Organisational development

Tel: +44(0) 7552 124244

OD Organisational development


Organisational development

Helping to make change work in the NHS

​Creating a new organisation

Substantial changes have been imposed on parts of the NHS. We helped redesign a major Primary Care Trust into Commissioning and Commissioning Support Organisations.  Much of previous change in the NHS had been in name only: no real changes to the work happening on the ground.  Changes to how work is carried out would now be a fundamental change to working practices, reflecting the new purpose of these new organisations. Previously funded by the government to provide services to General Practitioners (GPs), funding was about to be given directly to GPs who could choose which providers they would buy services from. The new Commissioning Support Organisations (CSOs) would have a more commercial role than previously in the NHS and would eventually need to win business for their future survival. 

We analysed the needs of the situation by collecting views of needs and practical constraints from providers, job holders and purchasers. This information, combined with task and activity data, was used to: define new roles; establish job performance criteria; and, to identify organisational change priorities.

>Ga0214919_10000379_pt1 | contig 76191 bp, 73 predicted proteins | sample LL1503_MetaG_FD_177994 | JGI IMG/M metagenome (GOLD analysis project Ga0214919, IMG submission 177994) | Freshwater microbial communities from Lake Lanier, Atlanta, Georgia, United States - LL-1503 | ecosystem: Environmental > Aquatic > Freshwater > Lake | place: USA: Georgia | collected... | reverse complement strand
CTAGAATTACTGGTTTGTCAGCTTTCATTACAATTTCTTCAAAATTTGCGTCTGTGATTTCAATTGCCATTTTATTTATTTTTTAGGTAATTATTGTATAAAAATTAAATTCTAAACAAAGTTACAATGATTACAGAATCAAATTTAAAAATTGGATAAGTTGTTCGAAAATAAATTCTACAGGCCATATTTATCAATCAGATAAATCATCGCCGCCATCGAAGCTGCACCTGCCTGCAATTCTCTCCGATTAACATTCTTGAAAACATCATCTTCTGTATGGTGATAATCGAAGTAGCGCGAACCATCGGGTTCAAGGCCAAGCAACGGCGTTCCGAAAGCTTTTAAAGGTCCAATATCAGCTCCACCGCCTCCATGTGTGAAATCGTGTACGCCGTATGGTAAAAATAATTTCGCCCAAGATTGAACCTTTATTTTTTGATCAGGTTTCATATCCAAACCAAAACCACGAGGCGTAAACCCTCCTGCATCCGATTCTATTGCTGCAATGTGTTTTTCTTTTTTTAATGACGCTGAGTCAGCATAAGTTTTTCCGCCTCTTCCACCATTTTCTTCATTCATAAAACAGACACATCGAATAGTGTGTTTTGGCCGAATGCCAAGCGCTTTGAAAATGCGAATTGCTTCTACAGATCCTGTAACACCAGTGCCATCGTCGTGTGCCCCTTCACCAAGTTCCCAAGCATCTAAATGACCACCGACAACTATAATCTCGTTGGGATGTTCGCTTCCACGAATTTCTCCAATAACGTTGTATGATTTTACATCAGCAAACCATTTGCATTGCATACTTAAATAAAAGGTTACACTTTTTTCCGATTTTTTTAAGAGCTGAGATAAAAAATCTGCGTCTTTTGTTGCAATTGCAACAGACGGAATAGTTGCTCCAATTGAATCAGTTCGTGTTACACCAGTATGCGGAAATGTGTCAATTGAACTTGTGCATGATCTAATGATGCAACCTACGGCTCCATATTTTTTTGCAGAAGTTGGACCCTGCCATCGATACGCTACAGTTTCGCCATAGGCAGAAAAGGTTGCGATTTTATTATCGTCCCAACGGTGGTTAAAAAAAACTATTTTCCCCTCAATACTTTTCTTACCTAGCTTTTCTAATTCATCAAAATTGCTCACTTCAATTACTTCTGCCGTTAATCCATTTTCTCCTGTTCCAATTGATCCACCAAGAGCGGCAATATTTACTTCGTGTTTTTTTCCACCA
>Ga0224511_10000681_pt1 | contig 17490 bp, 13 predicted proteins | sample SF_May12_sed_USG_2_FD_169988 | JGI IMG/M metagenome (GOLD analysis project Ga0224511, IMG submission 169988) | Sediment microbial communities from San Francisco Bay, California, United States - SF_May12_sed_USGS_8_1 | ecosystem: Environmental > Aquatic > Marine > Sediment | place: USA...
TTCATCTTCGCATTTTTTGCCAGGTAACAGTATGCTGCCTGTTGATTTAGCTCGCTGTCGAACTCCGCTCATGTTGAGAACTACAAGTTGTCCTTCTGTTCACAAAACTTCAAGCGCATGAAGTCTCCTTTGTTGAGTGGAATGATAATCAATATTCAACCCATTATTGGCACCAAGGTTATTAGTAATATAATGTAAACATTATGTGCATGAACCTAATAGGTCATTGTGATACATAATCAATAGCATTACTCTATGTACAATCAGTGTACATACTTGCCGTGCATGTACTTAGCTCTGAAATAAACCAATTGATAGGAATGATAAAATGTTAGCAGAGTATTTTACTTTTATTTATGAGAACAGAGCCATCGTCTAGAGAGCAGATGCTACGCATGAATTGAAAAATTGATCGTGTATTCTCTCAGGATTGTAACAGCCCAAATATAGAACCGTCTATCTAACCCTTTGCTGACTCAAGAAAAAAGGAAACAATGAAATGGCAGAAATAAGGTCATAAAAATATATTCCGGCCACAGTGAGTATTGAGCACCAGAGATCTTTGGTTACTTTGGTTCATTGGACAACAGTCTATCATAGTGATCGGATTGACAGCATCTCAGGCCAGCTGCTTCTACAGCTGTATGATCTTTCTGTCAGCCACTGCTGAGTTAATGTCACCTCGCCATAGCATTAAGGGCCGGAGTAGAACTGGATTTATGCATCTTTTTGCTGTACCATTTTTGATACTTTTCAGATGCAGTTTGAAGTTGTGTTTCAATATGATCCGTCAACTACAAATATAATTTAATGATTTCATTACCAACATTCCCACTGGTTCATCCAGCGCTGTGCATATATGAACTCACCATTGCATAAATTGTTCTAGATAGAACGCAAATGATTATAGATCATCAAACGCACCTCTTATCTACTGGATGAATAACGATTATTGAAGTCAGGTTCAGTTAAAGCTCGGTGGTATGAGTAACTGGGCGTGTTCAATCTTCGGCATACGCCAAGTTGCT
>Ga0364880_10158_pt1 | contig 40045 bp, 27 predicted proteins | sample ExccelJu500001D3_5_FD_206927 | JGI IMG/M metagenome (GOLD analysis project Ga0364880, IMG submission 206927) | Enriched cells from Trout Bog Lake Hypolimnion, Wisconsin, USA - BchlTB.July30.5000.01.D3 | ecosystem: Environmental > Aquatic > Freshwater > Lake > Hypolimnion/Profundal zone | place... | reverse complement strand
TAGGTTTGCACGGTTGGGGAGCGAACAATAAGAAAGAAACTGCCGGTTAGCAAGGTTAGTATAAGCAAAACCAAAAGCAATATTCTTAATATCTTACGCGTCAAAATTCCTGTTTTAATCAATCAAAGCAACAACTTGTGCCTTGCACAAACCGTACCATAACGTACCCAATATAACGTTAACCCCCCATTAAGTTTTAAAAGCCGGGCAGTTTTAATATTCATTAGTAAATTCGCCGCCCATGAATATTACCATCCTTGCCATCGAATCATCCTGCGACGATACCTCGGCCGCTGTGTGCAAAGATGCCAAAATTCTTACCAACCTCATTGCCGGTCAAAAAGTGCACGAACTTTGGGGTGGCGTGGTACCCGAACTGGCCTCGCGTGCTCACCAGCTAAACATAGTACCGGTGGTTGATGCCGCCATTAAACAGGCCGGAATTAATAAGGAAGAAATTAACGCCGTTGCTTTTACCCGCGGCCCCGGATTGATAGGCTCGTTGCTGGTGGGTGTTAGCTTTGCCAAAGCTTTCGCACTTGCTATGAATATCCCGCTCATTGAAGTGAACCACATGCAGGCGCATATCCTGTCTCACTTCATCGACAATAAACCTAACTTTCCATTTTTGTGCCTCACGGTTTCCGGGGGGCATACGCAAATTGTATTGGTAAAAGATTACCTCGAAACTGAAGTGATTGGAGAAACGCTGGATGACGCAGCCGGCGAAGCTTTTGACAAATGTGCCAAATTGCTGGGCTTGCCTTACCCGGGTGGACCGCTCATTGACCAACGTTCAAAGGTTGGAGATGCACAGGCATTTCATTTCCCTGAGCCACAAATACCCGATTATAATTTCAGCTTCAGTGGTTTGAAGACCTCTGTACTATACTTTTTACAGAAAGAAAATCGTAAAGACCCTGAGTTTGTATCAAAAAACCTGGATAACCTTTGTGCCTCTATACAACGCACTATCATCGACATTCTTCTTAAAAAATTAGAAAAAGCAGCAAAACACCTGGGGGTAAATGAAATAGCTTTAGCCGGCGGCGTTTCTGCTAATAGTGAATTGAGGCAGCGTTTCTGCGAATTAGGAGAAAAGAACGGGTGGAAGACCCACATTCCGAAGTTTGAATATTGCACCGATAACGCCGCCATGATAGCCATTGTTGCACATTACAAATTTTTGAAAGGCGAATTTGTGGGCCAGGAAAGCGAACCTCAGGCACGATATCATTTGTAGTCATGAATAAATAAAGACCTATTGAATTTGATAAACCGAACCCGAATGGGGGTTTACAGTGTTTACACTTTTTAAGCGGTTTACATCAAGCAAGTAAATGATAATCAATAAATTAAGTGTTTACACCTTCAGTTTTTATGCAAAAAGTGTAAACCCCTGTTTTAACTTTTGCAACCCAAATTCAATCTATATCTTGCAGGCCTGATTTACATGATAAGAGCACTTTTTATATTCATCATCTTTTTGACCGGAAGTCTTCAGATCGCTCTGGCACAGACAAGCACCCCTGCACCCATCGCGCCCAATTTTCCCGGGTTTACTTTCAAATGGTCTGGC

Job performance criteria and organisational change priorities informed our design and implementation of a bespoke suite of assessment and appraisal tools to support a new organisation capable of fulfilling its new purpose.  We also provided training and additional support, for users of these tools, to ensure new staff would match the new requirements and to help staff transferring from the old organisation to establish a personal targeted development plan to get them ready for the new challenges.

Unable to display this Web Part. To troubleshoot the problem, open this Web page in a Microsoft SharePoint Foundation-compatible HTML editor such as Microsoft SharePoint Designer. If the problem persists, contact your Web server administrator.

Correlation ID:3dfa549e-e091-5000-688e-1b10697b044d